He resurfaced a few months ago with "The Old Kit Bag," a generally strong album continuing in the same melodic, intelligent adult rock vein for which he has been known, licensed to the small SpinArt label.

Thompson, long ago a mainstay of the seminal British folk rock group Fairport Convention, has shown his musical prowess time and again and did so again before a packed house.

Thompson merges a strong vocal sense, excellent guitar playing and a very genial stage presence with a host of very strong melodies.

Thompson mixed about half a dozen songs from the new album with his better known songs during the 130-minute show. The new songs did not suffer in comparison.

The new "Gethsemane" was the second song of the night and slightly juiced up from the album. "I'll Tag Along" is vintage Thompson: a good hook and bouncy song. And he did justice to various chestnuts like the muscular opener "Tear Stained Letter," "Shoot Out the Lights" and "Misunderstood" with its refrain "I thought she saying good luck/she was saying goodbye."

In addition to being of strong vocal presence, Thompson's plays a very fine guitar, whether acoustic or electric. He also was capably aided by multi-instrumentalist Pete Zorn, who was particularly adept on sax and mandolin, drummer Al Hardin and bassist Rory McFarland.

Thompson let the band stretch out the songs, often allowing them to build. A few times, though, the songs tended to stretch out a bit too long.

One aspect of any Thompson concert that can be taken to the bank is his steadfast ability to positively interact with the crowd. Yes, they are adoring fans, of course, but Thompson's stage comments and antics make for a warm, enjoyable evening.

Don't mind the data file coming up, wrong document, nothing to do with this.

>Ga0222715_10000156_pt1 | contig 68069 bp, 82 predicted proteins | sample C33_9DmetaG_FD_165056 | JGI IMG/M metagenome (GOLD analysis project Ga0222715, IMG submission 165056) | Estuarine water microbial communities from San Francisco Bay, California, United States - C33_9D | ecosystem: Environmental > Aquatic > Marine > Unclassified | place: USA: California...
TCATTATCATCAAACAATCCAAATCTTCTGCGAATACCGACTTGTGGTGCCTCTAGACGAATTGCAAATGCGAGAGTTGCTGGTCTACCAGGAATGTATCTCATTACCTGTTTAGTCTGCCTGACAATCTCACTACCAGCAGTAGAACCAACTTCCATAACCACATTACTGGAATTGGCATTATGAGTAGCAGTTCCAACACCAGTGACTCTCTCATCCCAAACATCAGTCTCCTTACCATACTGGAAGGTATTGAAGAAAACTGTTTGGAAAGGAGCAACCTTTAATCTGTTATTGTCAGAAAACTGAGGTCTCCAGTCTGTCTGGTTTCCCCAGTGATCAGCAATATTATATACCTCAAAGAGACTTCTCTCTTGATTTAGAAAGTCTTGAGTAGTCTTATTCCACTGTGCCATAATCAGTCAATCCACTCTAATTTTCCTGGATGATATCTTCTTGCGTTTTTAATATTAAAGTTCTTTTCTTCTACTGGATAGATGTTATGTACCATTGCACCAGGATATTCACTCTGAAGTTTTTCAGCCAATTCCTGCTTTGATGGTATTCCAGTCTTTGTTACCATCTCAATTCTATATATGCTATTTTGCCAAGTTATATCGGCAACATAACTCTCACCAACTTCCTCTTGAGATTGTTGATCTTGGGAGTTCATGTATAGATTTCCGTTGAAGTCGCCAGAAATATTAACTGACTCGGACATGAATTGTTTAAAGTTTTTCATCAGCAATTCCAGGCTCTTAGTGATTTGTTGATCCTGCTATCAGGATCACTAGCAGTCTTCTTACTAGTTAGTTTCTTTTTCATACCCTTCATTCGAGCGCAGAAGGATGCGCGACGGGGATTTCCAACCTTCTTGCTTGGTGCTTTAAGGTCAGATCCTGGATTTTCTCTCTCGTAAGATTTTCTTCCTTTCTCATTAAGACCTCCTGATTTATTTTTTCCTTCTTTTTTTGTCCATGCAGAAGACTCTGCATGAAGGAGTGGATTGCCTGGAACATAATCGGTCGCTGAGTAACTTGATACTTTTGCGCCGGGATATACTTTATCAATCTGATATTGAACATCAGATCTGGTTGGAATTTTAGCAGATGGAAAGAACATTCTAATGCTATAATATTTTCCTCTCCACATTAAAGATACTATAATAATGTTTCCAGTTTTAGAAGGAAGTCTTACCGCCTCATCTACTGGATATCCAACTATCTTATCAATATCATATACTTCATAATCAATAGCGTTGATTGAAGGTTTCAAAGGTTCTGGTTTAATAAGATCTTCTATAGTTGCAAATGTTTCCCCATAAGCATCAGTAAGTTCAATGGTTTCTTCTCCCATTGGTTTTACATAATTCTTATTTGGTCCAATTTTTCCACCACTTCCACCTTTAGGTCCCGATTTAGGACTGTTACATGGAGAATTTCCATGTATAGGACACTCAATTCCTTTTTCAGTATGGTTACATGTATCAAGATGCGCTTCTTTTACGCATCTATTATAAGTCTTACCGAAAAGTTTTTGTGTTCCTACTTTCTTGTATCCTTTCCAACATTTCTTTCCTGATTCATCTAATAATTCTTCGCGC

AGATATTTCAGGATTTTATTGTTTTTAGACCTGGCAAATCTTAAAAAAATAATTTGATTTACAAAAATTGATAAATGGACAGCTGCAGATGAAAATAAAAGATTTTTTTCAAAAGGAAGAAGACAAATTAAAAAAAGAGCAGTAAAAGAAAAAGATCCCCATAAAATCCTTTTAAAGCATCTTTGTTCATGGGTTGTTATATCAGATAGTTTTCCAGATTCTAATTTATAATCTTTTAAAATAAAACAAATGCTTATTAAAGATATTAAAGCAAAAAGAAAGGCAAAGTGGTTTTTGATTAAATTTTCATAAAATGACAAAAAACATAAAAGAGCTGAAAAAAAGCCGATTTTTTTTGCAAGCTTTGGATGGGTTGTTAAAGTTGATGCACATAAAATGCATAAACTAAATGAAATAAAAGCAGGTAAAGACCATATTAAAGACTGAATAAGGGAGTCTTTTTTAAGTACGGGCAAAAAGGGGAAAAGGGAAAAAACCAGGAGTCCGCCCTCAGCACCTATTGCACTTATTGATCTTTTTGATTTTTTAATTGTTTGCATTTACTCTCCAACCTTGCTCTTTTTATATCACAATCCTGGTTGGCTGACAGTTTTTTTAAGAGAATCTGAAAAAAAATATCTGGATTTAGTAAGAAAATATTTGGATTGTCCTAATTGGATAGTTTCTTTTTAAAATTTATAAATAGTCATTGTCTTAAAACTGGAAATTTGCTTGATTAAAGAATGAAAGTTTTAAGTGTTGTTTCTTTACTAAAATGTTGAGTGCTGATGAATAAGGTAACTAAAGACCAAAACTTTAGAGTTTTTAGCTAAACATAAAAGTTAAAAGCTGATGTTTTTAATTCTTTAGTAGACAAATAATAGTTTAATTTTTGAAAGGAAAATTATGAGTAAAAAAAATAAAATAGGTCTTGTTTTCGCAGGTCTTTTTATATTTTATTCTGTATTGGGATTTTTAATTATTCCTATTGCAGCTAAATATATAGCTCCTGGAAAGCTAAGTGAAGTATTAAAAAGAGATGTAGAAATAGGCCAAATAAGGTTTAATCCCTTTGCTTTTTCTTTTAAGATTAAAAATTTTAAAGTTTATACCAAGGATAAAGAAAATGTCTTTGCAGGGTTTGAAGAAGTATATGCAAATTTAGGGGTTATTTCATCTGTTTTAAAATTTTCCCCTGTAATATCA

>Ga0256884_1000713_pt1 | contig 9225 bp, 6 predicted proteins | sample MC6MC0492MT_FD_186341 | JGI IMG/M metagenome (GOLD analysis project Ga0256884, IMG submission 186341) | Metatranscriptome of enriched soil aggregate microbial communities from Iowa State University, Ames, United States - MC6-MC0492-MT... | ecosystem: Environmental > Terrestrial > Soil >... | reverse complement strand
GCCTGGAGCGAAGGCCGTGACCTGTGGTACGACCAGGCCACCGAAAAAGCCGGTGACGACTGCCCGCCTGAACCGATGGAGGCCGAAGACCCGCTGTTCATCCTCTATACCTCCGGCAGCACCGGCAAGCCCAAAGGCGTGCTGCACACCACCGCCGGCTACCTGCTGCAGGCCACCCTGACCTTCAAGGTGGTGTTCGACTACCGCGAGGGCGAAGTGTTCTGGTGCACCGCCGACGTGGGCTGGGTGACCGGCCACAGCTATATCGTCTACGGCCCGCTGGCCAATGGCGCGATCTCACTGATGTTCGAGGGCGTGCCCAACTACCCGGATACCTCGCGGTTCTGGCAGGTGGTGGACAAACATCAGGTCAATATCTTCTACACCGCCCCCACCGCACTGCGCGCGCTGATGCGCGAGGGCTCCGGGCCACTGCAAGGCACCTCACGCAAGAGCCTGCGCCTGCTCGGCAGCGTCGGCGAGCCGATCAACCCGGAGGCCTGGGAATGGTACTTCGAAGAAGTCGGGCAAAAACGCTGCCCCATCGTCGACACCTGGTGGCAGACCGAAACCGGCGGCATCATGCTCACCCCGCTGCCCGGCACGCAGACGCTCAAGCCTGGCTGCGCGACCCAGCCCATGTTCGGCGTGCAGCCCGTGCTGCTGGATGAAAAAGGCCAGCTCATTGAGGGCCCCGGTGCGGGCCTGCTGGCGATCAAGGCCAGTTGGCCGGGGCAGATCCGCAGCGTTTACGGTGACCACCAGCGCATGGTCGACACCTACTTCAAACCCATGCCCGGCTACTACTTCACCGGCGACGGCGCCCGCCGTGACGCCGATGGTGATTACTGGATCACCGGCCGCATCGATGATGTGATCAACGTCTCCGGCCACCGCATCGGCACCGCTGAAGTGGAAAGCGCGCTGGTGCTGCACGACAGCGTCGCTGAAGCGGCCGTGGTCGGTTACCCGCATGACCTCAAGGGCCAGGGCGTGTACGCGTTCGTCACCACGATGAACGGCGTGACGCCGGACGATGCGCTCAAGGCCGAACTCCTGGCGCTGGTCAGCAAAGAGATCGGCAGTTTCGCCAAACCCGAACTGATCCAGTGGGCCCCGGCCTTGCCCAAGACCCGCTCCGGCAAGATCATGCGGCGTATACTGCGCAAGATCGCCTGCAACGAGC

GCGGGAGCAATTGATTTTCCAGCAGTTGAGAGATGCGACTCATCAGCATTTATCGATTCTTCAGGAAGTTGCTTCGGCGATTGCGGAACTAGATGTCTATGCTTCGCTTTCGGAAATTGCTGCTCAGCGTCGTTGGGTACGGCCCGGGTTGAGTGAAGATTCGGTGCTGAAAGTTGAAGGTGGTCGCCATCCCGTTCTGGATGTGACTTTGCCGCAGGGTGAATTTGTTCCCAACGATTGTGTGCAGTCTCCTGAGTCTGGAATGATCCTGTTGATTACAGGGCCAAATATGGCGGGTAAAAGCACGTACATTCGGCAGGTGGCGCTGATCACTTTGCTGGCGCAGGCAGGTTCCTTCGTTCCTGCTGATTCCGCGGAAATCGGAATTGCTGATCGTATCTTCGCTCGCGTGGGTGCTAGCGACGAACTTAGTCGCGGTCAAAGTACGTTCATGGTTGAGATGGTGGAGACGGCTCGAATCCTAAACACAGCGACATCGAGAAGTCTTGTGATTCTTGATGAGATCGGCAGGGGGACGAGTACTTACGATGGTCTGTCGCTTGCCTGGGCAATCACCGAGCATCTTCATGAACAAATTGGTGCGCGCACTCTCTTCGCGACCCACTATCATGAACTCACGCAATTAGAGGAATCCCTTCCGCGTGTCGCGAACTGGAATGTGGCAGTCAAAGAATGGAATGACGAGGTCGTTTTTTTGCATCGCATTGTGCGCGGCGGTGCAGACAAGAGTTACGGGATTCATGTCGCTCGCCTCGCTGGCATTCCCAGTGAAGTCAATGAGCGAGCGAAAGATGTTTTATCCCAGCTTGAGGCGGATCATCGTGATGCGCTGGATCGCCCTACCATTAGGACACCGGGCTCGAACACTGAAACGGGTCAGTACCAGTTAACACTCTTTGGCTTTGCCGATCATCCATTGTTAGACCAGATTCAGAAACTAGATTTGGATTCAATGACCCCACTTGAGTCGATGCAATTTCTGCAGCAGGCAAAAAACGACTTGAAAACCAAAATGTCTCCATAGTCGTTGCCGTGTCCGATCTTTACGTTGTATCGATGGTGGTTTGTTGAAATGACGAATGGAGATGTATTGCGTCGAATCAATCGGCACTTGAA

After a few songs, Thompson addresses the crowd. "It's been a long period of avoidance," he "confessed." "It wasn't personal."

In reality, it wasn't all that long since Thompson hit Boston. And given another top performance, he needn't worry about having a base here no matter what label he is on.

The Cash Brothers from Toronto, whose second album on Rounder drops in August, opened with a pleasing half-hour set of roots-oriented music. Their possess good songs, strong harmonies and a good stage presence to make for a winning evening of music.


NP: James Brown - Cold Sweat

We're huge Richard Thompson fans ourselves...but we're pleased he's lost his hair as well.
Dave Pegg

Phantasmagorial Phantom [ ]
Thu 7/24/2003 8:24 PM

Love and Rockers

After missing two Richard Thompson concerts in less than a week, I am being forced to recognize that I'm getting old. Perhaps this isn't so bad; I take solace in the immortal words of Prince, as sung by Richard Thompson on my CD player when I was stuck in the 17th traffic jam of a 12-hour day on the road:

Women, not girls, rule my world, I said they rule my world
Act your age, mama, not your shoe size, maybe we could do the twirl

You know, in China my shoe size is nearly the same as my age. But I digress.